Actor / director Vincent Gallo is the man behind what has been hailed as the worst film ever shown at the Cannes Film Festival: this year’s The Brown Bunny. I can’t comment on that, but his reputation has more to do with Buffalo ’66, a film I personally got a lot from when I saw it on its release in 1998. I watched it again last night, and its understated emotional power is still there. The bulk of the soundtrack – always a factor in my appreciation of a film – is by Gallo himself; a true music geek, he has released a few albums of his own, to critical approval.
It’s a simple tale, I suppose: Billy Brown (Gallo) grew up with his eccentric and abusive football-mad parents, was left unprepared for real life, and ends up taking someone’s fall to cover a gambling debt. The film is set on the day he comes out of prison with two things on his mind. Three, actually, but the first problem is easily solved, if he can just find a toilet, or at least a tree.
While he was locked up, in a prison close to his parents’ home in Buffalo NY, he excused his absence by claiming to work for the CIA, and even claimed he got married. To keep up the cover, he impulsively kidnaps Layla (a luminous Christina Ricci) from her tap-dance class, and clumsily coerces her into acting as his wife when he visits his parents. Her response to this inept abduction is the start of the real story; she could easily escape, but instead plays along, possibly out of boredom at first, but she soon sees something in Billy that he wouldn’t suspect.
During the visit, Layla learns more about why Billy is the way he is, such as how his father (Ben Gazzara) may have a great singing voice, but explodes into rage at the slightest provocation, even at a guest. Or how his mother (Angelica Huston) is more interested in a football game she’s watched on videotape innumerable times before, than in talking to her son and his new “wife”.
We see more of Billy’s wasted potential when we visit the local bowling alley, his former second home – or was it his first? Billy’s old locker there is stuffed with trophies, and his favourite lane is reserved for him. He was a champion, and he clearly still has the skill. Layla’s own agenda kicks in, starting with a tap-dance to King Crimson’s Moonchild; when Billy tries to let her go, she’s not leaving him. Angry and demoralized by his meeting with his parents, and focused on the second part of his plan, it takes him some time to grasp just what is being offered to him.
That plan involves revenge against the local football player who missed a crucial kick, for which he has been apologizing ever since. The same kick indirectly cost Billy all those years in prison, since he took someone else’s fall to cover his gambling losses on the game. The footballer now runs a nude bar, the scene for a showdown with Billy, which doesn’t turn out as Billy (or I) imagined. This sequence is set to a song I am very familiar with – Heart of the Sunrise, by Yes – but totally failed to recognize at first, because the scene is so at odds with the song’s lyrics and style.
Some critics had the temerity to call Buffalo ’66 self-indulgent, “a hymn to male self-pity”, as a Sunday Times reviewer put it. It’s definitely a young person’s film, since it simmers with “Generation X” emotions and questions lost on middle-aged boomers. I didn’t wonder about Gallo’s motives in writing a role in which he could cuddle up with Christina Ricci – nothing odd about that. Unlike the similarly edgy Kids, Buffalo ’66 ends on a hopeful note, a personal statement from a director who could so easily have taken the cynical way out.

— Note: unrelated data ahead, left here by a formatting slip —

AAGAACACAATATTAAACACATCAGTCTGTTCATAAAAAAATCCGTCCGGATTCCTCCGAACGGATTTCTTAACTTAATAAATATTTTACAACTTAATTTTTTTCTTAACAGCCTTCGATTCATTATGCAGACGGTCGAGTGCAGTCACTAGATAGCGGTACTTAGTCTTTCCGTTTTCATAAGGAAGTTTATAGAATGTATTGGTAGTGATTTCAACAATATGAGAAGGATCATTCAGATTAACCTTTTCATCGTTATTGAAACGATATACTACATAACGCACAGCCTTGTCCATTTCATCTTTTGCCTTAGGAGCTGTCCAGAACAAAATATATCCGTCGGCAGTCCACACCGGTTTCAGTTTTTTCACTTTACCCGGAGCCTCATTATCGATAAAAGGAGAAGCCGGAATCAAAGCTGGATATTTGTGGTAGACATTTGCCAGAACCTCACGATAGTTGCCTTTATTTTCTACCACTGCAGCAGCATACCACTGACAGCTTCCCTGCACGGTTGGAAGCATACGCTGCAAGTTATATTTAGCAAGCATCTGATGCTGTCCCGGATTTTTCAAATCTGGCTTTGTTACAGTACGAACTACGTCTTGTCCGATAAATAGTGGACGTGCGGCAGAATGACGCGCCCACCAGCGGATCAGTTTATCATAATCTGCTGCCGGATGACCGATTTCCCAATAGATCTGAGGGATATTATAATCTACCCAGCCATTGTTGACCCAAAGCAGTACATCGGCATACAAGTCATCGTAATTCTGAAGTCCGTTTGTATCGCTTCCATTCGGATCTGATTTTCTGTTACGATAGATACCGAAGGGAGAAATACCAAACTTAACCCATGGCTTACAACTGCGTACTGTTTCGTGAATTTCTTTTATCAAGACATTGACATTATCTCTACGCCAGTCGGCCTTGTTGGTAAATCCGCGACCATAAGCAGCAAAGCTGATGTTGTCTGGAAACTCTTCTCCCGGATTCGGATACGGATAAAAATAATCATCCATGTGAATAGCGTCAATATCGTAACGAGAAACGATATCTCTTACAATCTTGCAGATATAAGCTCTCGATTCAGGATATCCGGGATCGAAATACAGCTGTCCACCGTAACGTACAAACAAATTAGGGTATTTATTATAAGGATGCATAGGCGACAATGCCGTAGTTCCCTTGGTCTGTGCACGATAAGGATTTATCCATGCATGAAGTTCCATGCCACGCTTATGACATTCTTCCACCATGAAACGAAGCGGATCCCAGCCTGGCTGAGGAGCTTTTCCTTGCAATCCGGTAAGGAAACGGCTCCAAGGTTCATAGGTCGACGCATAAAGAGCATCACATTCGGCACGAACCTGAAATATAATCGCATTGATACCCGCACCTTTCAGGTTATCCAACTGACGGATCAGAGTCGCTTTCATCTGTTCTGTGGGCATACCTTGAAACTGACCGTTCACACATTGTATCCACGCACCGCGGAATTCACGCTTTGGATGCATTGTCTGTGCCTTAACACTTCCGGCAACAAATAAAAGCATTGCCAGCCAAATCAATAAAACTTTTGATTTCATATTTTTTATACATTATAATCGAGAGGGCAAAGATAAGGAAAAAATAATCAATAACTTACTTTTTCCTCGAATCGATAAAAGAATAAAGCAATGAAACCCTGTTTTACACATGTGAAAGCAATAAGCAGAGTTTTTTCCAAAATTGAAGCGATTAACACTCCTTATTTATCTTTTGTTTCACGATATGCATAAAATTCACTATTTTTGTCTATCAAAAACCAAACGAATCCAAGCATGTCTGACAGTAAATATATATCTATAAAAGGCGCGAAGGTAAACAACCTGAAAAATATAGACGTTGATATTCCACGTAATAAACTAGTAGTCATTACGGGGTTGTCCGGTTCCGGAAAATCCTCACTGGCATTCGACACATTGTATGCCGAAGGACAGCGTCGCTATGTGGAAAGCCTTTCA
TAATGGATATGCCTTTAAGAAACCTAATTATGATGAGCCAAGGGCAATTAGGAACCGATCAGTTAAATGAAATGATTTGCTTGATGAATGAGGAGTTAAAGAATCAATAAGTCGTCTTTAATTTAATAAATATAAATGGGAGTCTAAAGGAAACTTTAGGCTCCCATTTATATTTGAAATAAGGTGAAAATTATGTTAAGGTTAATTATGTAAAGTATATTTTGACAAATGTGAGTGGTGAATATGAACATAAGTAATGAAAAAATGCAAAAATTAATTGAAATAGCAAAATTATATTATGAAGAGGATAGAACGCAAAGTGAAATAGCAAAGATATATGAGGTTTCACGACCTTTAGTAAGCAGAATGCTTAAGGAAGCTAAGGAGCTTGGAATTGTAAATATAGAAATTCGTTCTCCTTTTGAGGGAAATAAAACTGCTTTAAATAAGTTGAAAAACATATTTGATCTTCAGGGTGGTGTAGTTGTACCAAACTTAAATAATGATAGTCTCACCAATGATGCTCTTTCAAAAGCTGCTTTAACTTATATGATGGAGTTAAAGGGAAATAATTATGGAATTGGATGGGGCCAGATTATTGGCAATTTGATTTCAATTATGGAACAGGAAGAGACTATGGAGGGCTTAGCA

I have to applaud Gallo’s use of music that no-one in Hollywood would even recognize. Actually, there is at least one exception to that statement: Trevor Rabin, the former Yes member, who hooked up with Simpson and Bruckheimer in the mid 90’s. He’s worked on some of their most outrageous projects, including Con Air and Gone in 60 Seconds, as well as the schmaltzy Jack Frost. No, I wasn’t impressed by those soundtracks either, but some of Rabin’s old influences finally came through when he worked on The 6th Day, a futuristic thriller starring Arnold Schwarzenegger. I borrowed the DVD of that film, which included a music-only track with commentary from Rabin.
Not only do we hear some of his African influences; more importantly, the guitar sounds like him again. Good, because Rabin’s solo albums, especially Can’t Look Away, showed he has a true personal style, which should not be submerged beneath Hollywood brutality. (While Rabin won a Grammy award for a song on that album, it wasn’t for the song, but for Best Rock Video, strangely.)
The Hollywood soundtrack machine, like its movie machine, can take promising individual talents and somehow commoditize them. Danny Elfman’s 80’s work on Beetlejuice, The Witches of Eastwick and the original Batman were remarkable, but he has since sounded less individual. James Newton Howard, John Williams and James Horner rule the classical roost, though Hans Zimmer, previously known for his electronic work, did a great job on the orchestral scores for Gladiator and The Lord Of The Rings. Elliot Goldenthal is something of a dark horse; long associated with director Michael Mann, his score for Heat delved into the avant-garde and served as inspiration to less talented newcomers, but he also worked on the risible Batman and Robin.
This is a field I continue to keep one ear on, since I’m amazed that there is such a wide variance in soundtrack quality, when it is genuinely crucial to the critical success of a film.